Researchers harness ultrasound technology to give amputees a better grip with their prosthetics.

Researchers harness ultrasound technology to give amputees a better grip with their prosthetics.


Controlling today’s advanced prosthetic
arms and hands can be very challenging. Current upper-body prosthesis are
controlled by electrodes placed on the skin surface that pick up electrical
activity of muscles in the residual limb as the amputee attempts to perform
movements. Unfortunately, often these systems cannot provide the type of
control and functionality for day to day tasks. Everything with this is just a
fast grab because the motors moves so fast so there’s not a lot of fine motor
control that you can have. National Science Foundation-funded engineers at
George Mason University have found a way to help people get a better grip with
their prosthetics. By imaging muscle deformation from the remaining muscles
in the arm, the team is able to understand the subjects intended
movements. So even though they don’t have all of their muscles left they’re still
distinct patterns of movement that occur every time they try a different grasps,
so their residual muscles will still move in a predictable pattern. The team
uses powerful ultrasound technology to send sound waves deep into the body to
sense this muscle activity. Their computer algorithms use these signals to
learn to accurately differentiate between 15 distinct hand and wrist
movements. So when they are trying to move their index finger imagine moving
their index finger they do get some feedback from the residual muscles and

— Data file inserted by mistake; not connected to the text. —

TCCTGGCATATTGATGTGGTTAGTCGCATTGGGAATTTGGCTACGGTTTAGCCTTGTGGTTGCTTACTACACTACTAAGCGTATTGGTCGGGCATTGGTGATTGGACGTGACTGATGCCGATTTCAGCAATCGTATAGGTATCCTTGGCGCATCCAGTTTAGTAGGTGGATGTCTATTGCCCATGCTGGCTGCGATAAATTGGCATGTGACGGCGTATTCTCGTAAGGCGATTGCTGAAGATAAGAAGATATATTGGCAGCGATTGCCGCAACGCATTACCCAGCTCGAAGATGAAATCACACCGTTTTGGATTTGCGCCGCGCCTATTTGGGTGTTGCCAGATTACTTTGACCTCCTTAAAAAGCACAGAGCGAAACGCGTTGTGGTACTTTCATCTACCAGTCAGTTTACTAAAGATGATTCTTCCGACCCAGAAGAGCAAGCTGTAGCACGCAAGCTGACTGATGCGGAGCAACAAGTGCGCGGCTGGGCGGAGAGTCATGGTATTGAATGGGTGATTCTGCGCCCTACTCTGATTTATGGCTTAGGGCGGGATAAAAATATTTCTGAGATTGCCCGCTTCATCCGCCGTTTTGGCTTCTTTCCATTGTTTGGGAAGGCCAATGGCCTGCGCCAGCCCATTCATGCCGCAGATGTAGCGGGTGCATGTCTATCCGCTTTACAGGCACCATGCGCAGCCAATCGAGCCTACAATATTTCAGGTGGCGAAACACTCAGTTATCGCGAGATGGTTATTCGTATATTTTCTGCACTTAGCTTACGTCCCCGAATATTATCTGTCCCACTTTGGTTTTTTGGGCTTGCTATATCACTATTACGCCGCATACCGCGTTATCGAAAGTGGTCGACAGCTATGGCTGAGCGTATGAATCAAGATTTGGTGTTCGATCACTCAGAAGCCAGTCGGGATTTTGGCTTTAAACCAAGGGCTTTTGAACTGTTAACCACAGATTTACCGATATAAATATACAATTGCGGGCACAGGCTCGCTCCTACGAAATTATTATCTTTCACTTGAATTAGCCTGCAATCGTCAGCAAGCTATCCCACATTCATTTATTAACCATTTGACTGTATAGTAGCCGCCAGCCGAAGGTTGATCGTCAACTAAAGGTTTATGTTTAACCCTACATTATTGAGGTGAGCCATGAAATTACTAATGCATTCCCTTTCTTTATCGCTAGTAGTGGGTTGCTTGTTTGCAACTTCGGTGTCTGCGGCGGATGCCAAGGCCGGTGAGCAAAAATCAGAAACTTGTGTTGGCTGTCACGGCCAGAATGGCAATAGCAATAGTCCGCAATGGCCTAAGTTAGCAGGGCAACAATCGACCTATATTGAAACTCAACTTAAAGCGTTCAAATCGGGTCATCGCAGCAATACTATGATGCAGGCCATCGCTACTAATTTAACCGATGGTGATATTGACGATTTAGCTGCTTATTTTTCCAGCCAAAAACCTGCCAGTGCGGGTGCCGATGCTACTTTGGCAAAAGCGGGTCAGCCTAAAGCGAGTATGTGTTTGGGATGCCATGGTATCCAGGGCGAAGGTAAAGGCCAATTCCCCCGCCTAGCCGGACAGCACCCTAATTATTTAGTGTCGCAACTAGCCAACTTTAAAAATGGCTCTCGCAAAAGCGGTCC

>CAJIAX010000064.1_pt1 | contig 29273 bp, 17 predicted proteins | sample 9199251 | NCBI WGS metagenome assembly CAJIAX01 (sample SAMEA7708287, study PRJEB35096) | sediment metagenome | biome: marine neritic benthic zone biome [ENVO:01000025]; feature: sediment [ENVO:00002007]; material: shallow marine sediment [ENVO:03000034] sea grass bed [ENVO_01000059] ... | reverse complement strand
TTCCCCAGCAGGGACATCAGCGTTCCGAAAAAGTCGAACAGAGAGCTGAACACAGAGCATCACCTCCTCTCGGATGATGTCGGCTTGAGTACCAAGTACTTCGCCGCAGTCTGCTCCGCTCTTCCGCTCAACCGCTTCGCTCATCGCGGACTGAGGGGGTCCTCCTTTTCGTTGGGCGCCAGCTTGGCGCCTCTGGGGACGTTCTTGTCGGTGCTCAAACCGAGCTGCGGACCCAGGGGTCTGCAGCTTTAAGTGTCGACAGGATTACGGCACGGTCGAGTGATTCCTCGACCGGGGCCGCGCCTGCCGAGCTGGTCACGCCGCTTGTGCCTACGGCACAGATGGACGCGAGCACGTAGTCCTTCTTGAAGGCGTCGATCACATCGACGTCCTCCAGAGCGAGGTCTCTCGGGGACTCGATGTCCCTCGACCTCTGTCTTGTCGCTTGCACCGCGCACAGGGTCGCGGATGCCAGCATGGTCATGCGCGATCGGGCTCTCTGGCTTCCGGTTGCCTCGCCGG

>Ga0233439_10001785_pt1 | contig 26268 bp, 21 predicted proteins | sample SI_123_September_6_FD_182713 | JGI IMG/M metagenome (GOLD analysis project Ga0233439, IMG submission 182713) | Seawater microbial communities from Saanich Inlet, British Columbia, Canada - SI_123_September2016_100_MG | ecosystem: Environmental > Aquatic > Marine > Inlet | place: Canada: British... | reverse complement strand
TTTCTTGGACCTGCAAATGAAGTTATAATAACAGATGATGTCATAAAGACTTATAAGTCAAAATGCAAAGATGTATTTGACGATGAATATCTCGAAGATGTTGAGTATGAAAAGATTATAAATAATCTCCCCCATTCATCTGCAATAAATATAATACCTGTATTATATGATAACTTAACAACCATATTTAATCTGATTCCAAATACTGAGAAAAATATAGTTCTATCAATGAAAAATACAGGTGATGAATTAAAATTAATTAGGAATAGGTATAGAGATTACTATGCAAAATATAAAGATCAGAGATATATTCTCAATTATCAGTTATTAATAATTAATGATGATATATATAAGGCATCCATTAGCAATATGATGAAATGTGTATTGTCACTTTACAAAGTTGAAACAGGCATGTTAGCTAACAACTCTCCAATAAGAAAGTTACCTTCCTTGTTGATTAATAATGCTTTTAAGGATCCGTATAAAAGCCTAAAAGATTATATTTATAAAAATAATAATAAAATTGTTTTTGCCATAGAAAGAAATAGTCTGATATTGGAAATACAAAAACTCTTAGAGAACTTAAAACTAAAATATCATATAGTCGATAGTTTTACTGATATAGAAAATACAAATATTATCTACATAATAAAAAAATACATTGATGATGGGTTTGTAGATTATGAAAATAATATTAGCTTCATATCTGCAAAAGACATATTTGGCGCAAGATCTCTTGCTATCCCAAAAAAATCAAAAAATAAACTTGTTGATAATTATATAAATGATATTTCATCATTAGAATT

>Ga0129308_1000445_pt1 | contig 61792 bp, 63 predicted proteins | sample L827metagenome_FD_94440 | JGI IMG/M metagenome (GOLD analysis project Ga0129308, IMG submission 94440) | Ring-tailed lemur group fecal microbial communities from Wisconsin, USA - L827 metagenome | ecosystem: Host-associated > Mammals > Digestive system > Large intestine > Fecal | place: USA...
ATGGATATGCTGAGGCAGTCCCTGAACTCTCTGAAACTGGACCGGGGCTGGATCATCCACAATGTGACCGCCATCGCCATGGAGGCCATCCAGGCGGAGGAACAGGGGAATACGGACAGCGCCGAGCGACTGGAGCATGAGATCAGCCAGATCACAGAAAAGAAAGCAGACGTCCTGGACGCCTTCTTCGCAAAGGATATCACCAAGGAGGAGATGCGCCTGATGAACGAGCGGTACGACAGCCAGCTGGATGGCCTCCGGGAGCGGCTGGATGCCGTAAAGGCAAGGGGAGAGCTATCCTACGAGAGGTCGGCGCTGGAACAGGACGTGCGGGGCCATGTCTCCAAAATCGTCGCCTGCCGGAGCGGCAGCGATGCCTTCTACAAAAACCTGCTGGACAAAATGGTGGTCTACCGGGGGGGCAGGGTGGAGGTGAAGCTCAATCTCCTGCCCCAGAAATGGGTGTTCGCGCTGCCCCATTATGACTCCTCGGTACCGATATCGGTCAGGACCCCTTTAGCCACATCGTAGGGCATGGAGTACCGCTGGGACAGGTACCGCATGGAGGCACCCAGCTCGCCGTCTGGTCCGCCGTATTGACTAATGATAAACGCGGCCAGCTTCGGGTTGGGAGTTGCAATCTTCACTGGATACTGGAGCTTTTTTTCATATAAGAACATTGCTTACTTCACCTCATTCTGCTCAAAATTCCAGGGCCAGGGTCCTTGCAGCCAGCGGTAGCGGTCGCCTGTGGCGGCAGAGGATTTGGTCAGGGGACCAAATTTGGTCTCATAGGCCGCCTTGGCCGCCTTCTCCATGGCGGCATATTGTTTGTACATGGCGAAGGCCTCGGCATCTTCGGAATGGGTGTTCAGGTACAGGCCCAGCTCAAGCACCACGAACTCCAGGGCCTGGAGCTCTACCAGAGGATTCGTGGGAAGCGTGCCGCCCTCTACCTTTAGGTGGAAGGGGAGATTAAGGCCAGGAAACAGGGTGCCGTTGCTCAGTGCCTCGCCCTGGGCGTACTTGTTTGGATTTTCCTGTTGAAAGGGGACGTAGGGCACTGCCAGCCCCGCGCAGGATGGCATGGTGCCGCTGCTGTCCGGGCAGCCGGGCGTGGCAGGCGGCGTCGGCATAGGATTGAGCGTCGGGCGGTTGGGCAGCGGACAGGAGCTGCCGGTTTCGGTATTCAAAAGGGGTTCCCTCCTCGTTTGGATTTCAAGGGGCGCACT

we are tapping into that so we are imaging the mechanical deformation of
these muscles as they’re imagining these tasks. We essentially image the
individual’s residual limb and we try to track how their muscles are moving when
they’re trying to have some certain motions. Flex.. rest We’re collecting the data as a
representation of what that task looks like in terms of muscle deformation patterns to find the closest match to what the subject is trying to do and then
tell the prosthetic hand to do that. With this new method test subjects are
finding their grasp. So with the new ultrasound system at George Mason, I’m
able to grab this a lot easier you know hold it a lot tighter have more muscle
control, move it into different positions in order to use it. We anticipate in the
next five to ten years we will have commercial devices that amputees can use
and take home. The team is now working to miniaturize the ultrasound system to be
worn as a small band under the prosthetic shell. Providing users with
the desired functionality is within their grasp. Credits NSF Logo

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